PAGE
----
NEW YORK -- Midnight madness struck again at the U.S. Open.
As Tuesday turned into Wednesday, two-time champion Patrick Rafter succumbed in five sets to the inspired and uncanny brilliance of Galo Blanco, a 5-foot-8 Spaniard who had lost in the first round of every other Grand Slam event this year.
With several thousand wildly cheering fans still in Arthur Ashe Stadium, Blanco rallied back from a minibreak in the final tiebreaker, winning five of the last six points, to beat Rafter 7-6 (3), 2-6, 6-3, 1-6, 7-6 (5). The 3-hour, 2-minute match ended at 12:07 a.m.
''We both fought very hard out there,'' Rafter said. ''I'm happy with the way I fought, and I tried to win. Some days it just doesn't go your way. Tonight was one of those. He put in a good performance there. Just too good on the night.''
Rafter, the runner-up to Pete Sampras at Wimbledon last month, came into the U.S. Open unseeded because he had been out most of the year while recovering from shoulder surgery.
But the 27-year-old Australian, the U.S. Open champion in 1997 and 1998, had no problems with his shoulder lately and was considered the most dangerous floater in the men's draw, a player who was nearly as much of a favorite to win the title as Sampras or Andre Agassi.
Blanco was the exact opposite, a 23-year-old ranked No. 114 who had lost in the first round of 13 of his 16 previous Grand Slam tournaments since 1996. His best performance in a major came at the 1997 French Open, where he reached the quarterfinals before losing to Rafter in straight sets in their only other meeting.
''That was my most important match in my life,'' Blanco said. ''So I beat him here in this tournament, and he beat me there in my tournament. That's life.''
Rafter drilled 24 aces past him and kept charging the net as always, but Blanco stood his ground on the baseline and pummeled Rafter with passing shots. Blanco's particular splendor on this cool and breezy night was his ability to limit his unforced errors, committing only two in the first set and 38 overall, while the more aggressive Rafter made 52.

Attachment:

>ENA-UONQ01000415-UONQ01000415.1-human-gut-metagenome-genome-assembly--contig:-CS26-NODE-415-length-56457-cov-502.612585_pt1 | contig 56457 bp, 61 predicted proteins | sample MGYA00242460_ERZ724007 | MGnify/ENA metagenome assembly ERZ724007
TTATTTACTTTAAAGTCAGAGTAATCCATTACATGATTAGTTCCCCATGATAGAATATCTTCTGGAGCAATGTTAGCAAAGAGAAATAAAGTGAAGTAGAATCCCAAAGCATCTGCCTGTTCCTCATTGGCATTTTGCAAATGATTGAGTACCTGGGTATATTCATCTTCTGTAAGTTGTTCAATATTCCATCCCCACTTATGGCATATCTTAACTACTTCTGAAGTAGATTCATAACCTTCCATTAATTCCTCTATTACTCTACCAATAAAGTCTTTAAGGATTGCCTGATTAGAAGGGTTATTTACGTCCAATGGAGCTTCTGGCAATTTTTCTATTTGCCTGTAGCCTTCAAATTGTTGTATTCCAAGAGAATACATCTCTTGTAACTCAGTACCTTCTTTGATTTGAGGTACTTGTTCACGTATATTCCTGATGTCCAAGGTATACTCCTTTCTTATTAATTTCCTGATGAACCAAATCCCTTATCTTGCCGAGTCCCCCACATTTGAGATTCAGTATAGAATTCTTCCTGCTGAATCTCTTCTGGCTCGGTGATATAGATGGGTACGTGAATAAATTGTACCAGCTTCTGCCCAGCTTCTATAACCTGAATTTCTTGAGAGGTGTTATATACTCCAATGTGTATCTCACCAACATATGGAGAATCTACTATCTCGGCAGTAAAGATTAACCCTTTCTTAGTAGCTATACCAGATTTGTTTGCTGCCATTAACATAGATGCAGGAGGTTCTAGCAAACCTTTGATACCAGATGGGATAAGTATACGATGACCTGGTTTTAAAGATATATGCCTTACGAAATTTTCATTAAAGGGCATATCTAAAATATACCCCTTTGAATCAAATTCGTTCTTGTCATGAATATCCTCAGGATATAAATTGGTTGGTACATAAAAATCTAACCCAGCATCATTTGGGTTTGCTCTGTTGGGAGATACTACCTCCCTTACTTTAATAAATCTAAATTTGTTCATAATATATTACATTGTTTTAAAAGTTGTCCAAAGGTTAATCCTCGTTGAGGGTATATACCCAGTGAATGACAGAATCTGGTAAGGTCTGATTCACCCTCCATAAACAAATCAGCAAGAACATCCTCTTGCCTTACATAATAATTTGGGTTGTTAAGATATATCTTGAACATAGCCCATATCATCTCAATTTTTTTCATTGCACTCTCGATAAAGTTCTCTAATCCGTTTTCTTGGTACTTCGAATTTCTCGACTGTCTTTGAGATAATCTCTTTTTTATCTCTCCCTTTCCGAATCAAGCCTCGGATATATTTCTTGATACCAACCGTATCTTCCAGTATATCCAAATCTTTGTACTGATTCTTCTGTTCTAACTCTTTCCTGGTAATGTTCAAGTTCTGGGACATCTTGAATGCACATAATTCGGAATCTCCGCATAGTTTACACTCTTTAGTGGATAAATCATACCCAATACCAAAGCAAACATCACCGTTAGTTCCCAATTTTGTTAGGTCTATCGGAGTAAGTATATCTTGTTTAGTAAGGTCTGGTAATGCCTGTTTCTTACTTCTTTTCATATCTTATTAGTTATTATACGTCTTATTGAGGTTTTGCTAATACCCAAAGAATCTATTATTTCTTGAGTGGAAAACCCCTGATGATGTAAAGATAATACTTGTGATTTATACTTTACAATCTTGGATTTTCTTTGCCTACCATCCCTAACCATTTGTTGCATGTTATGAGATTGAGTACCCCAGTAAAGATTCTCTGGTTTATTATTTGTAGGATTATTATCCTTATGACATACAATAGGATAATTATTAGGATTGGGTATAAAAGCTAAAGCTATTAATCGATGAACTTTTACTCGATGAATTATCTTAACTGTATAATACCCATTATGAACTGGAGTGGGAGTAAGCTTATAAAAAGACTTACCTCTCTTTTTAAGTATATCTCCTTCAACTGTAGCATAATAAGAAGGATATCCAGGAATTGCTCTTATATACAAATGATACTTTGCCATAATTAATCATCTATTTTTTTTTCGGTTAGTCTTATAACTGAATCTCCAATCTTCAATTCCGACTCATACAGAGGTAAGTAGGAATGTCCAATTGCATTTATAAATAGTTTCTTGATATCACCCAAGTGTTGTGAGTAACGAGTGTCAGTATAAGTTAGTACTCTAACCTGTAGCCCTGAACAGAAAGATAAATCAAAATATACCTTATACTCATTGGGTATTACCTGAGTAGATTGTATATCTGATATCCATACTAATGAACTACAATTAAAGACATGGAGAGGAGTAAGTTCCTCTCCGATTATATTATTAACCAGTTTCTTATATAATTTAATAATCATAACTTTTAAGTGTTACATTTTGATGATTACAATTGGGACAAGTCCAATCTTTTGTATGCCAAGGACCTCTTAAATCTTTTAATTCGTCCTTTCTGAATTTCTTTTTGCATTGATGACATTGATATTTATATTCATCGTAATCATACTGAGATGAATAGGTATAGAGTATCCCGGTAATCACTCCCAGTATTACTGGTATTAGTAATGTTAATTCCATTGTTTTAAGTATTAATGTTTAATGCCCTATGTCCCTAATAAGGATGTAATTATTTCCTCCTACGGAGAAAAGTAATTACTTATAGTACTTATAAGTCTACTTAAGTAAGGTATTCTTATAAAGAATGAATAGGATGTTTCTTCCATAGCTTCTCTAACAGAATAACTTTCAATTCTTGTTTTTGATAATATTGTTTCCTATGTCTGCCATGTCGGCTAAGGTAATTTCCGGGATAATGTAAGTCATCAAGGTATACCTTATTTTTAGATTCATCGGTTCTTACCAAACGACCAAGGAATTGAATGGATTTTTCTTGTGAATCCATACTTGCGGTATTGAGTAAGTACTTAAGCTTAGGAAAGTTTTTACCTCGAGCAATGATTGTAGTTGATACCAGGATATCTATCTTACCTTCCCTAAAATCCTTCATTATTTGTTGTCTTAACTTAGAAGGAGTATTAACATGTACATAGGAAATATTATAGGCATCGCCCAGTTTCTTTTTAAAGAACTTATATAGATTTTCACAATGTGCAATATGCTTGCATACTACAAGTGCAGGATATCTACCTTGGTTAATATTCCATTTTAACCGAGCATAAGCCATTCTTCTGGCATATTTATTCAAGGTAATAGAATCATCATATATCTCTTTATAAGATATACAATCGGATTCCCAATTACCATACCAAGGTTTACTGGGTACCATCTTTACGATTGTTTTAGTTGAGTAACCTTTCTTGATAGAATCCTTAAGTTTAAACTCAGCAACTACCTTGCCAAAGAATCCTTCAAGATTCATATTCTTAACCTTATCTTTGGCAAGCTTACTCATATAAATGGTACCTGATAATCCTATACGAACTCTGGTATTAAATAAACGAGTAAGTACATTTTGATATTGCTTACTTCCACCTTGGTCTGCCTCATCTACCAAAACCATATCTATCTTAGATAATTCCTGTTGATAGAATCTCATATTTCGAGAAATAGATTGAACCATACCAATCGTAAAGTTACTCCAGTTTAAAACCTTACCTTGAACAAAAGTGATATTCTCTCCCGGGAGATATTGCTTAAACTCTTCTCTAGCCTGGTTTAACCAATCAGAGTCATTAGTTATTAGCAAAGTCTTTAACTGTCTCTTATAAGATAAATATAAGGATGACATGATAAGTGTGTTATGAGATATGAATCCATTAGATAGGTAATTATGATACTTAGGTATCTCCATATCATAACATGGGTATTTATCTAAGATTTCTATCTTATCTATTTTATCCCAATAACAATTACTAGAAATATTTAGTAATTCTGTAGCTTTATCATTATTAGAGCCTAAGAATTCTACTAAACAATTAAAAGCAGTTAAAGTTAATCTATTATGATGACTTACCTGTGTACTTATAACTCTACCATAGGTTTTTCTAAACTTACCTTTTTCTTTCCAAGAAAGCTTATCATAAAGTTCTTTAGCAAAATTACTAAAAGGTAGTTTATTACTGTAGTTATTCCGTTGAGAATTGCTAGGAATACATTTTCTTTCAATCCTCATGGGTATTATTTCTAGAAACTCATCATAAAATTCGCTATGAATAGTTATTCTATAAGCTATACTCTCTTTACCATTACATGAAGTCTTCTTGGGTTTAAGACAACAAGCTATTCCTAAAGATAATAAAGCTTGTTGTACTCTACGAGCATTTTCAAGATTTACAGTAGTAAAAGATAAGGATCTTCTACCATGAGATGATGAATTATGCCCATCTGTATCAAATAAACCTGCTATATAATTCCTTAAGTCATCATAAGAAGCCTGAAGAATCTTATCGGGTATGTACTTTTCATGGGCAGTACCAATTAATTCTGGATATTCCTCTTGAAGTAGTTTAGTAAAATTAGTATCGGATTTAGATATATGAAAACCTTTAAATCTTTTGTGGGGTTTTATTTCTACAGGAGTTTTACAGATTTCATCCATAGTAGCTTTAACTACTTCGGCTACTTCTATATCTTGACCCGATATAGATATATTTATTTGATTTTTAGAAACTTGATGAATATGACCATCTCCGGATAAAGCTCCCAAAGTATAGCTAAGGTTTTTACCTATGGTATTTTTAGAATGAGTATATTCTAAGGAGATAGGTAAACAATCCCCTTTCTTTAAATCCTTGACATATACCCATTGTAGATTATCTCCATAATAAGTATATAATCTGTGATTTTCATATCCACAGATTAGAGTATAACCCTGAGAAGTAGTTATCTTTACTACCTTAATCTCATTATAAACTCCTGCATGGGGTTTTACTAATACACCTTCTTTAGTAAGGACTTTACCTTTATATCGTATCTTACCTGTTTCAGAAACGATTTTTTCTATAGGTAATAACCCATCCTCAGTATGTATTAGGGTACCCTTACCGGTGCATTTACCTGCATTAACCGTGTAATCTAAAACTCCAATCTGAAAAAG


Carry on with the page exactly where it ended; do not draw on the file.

Most surprisingly, perhaps, Blanco managed to ace Rafter 17 times, seven of those in the final set.
Rafter said his shoulder was fine and he had no excuses.
''When the match gets tight, I generally am pretty solid,'' Rafter said. ''Tonight, just far too many errors. I just wasn't hitting the ball well. My chip-charging wasn't working, my groundstrokes trying to get into play weren't really working. I just missed a lot of the fundamentals, a lot of high volleys. My game was off.
''It's going to be hard to sleep tonight. It is disappointing.''
It was the second big upset on the second day of the tournament. Early in the afternoon, lanky Australian qualifier Wayne Arthurs' 26 aces helped bring him a 4-6, 6-3, 7-6 (4), 7-6 (1) victory over French Open champion and No. 2 seed Gustavo Kuerten.
There would be no such upset in the women's draw.
Never shy, Serena Williams arrived in defense of her U.S. Open title resplendent in tie-dyed lilac and black, and flashing a pert smile that bespoke the confidence of a champion.
If the fans thought the Kuerten upset would be a prelude to another right away, Williams quickly set out to disabuse them of that notion and any thought that her recent heel injury might hinder her.